In the end, I believe it will be worth it. Videos with decent production value, when uploaded to platforms such as YouTube and Vidme, are bound to get more immediate exposure than any graphic novel I could release ever would.

The A4EProject video channels began in fits-and-starts and in many ways are still in the fits-and-starts phase. However, we did manage to put together some beta testing in the form of a 5 part interview ( Playlist: https://youtu.be/uX5xkB78QQk) which represented a sort of soft launch for the channels and provides any future viewers of the eventual series with some backstory that, while not essential, might nevertheless be of interest.

Indie Comics: Is it better to go into animation?

The actual question that I asked myself nearly a year ago was: “How do I recoup (at least some of) the costs of production?” My intention is to elaborate on the personal ramifications of this question over the next few blog posts.

Marketing Hurdles:

As any real indie comic producer will attest to - the cards are stacked against success. It is difficult to be heard above the promotion machine of DC and Marvel and the best of times and the stark reality is that readers, and therefore shop owners, aren’t really that interested. Additionally, if there is interest in indie, most of the time what is being referred to as “indie” is actually any large publishing house other than Marvel or DC. (I’ve written about this.)

Production Hurdles:

Lacking any economies of scale this means that small run printing and shipping costs are prohibitively high. This leaves selling digitally which are very prone to theft. Once the digital file is downloaded there is nothing preventing that file from being copied at infinitum.

An entire essay can be written around the moral blur in today’s culture between the expectation of getting things for free and the technologically enabled ease with which intellectual property can be stolen.  In this environment, if you’re counting on recouping production costs through digital sales your business model is greatly flawed.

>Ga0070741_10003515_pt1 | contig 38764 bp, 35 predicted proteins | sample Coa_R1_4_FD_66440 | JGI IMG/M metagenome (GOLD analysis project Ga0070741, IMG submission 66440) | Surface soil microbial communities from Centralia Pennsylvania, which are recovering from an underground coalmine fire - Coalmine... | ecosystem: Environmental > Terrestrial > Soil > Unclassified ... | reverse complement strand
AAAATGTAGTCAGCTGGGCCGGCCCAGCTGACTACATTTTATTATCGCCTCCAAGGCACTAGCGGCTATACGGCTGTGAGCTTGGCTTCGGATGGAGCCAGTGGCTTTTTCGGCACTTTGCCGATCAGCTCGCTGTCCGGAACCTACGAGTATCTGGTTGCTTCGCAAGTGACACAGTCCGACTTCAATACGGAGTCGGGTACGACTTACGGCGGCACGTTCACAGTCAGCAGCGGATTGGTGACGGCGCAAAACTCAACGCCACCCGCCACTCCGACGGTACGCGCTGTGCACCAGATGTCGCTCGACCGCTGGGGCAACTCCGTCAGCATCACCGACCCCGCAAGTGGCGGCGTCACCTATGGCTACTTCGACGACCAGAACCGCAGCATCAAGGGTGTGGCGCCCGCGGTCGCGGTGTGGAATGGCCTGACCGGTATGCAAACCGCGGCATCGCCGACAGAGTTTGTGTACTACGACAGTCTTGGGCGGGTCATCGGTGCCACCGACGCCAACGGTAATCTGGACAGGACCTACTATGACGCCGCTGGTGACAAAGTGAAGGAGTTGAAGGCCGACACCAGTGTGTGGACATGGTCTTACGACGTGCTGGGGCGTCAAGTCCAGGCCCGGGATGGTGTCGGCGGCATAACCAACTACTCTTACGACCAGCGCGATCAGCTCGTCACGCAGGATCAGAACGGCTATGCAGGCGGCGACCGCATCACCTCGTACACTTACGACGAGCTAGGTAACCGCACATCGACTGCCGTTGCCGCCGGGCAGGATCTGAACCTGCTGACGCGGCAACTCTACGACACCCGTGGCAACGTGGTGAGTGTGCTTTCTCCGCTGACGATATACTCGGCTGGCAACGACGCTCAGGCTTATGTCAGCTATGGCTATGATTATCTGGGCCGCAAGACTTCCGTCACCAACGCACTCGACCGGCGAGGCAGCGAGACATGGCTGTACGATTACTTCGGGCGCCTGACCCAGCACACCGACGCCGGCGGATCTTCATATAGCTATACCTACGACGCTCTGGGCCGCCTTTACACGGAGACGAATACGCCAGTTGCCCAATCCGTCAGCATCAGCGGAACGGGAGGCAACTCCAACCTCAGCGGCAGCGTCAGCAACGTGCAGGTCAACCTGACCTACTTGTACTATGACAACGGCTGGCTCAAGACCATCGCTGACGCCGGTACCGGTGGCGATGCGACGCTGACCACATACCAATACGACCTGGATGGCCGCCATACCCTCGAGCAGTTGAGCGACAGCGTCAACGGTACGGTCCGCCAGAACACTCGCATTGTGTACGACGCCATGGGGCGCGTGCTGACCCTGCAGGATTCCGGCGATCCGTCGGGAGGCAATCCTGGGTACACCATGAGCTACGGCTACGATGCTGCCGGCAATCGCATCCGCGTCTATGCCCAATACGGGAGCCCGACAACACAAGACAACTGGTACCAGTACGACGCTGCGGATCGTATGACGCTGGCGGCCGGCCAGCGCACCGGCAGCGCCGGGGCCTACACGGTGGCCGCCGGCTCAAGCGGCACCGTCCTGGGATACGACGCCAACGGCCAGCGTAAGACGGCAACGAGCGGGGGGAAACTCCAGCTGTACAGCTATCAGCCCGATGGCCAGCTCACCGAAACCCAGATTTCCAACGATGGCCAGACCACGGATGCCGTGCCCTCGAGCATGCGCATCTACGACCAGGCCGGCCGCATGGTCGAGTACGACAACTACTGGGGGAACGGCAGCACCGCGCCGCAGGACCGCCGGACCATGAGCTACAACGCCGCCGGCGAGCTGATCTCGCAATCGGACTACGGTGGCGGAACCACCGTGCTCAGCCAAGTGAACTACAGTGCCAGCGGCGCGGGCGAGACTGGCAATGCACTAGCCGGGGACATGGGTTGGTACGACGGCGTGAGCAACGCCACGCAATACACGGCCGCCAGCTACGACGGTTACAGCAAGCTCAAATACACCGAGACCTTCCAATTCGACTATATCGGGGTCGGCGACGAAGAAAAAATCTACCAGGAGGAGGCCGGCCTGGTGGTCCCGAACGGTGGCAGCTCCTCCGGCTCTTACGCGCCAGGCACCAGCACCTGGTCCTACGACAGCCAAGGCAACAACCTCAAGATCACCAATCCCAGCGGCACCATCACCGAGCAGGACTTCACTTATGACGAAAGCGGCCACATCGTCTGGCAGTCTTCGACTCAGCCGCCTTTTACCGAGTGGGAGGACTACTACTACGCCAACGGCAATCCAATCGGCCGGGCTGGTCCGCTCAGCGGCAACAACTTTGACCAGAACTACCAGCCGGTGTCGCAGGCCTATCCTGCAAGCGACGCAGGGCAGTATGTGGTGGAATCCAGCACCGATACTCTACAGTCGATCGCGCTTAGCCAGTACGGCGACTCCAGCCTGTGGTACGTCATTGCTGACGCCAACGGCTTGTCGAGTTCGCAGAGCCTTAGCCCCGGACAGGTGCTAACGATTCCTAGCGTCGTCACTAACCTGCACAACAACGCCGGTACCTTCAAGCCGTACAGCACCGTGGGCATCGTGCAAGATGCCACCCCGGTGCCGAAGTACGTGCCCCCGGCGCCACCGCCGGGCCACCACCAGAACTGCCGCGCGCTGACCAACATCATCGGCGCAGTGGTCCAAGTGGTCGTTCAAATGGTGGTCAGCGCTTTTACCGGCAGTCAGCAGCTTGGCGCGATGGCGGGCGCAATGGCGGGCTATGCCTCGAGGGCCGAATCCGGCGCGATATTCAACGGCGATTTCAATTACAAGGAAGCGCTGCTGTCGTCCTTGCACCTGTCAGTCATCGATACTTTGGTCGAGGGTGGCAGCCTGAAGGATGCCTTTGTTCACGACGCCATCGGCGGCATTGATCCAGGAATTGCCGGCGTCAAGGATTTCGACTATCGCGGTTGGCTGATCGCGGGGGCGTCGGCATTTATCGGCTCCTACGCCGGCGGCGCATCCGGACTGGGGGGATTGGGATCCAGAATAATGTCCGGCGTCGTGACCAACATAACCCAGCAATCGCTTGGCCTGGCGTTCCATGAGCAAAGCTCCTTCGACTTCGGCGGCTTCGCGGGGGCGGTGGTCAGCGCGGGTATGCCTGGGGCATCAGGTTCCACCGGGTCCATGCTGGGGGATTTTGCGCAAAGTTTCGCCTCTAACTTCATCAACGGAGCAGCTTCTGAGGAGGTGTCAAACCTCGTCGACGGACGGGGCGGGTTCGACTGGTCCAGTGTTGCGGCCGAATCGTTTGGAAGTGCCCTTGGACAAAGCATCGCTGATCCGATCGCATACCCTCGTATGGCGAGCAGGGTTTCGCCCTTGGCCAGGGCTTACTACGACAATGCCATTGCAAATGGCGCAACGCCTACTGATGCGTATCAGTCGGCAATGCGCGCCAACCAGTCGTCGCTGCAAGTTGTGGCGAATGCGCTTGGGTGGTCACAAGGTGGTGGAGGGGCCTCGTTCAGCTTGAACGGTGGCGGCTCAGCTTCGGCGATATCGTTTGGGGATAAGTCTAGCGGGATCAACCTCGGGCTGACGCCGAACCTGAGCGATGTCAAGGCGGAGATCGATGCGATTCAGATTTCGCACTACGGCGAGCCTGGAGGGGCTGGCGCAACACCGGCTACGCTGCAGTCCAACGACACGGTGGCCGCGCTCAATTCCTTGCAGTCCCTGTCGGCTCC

What, then, is a legitimately independent comic book creator to do?

With platforms such as Vidme and particularly YouTube, it is a least theoretically possible to recoup some production costs through advertising dollars. However, anyone familiar with these platforms would likely be aware of ‘adpocalypse’. This ongoing crisis of faith from vendors distils down to the bottom line that advertising revenue is no guarantee.

Alternately, these platforms also provide the simple opportunity to raise awareness, encourage purchases of products and seek financial support from patrons. That is my game plan.    

Phicno.com - friend of the indie community

It must be over a year ago now that Alex, the brains behind Phicno.com, contacted me via Twitter to see if I would be interested in selling and promoting 'Alexandra Forever' through Phicno, a platform he informed was tailored to help indie community.

I will admit that I didn't give it much thought at the time. As with many creators I hold down a full time job that pays the bills while being chief cook and bottle washer for the nearly full time hobby that is my passion. There's not a lot of spare time for exploring potential new avenues for distribution and promotion. My response was maybe, but I don't know when.

Alex was persistent, but not annoyingly so. Over the course of the next year, he would check in from time-to-time to see if I was ready to learn about Phicno. Very recently, that day finally arrived for me.

We chatted on the phone and he walked me through the site. It was obvious that he was proud and passionate about what he had created. His enthusiasm for helping the indie community combined with participation being free was enticing. I decided to work with Phicno. Alex provided a little technical support but otherwise my setup was very straight forward. 

Beyond uploading my promotional comic book onto the site I don't have any affiliation with Phicno or Alex. I'm writing this blog post simply to help bring awareness to a platform that is legitimately trying to help true indie creators.


Positive Vibes

Comic Crusaders did a thorough review of AF which was poisitve about everything but some of the dialogue, which was actually a make-or-beak deal as far as recommending the book. So we took the opportunity of the book not being printed yet and went back to fix some of those problems pointed out in the review. It was a case of "forest through the trees" I guess, and once a light was shone on certain issues it was impossible not to see them anymore!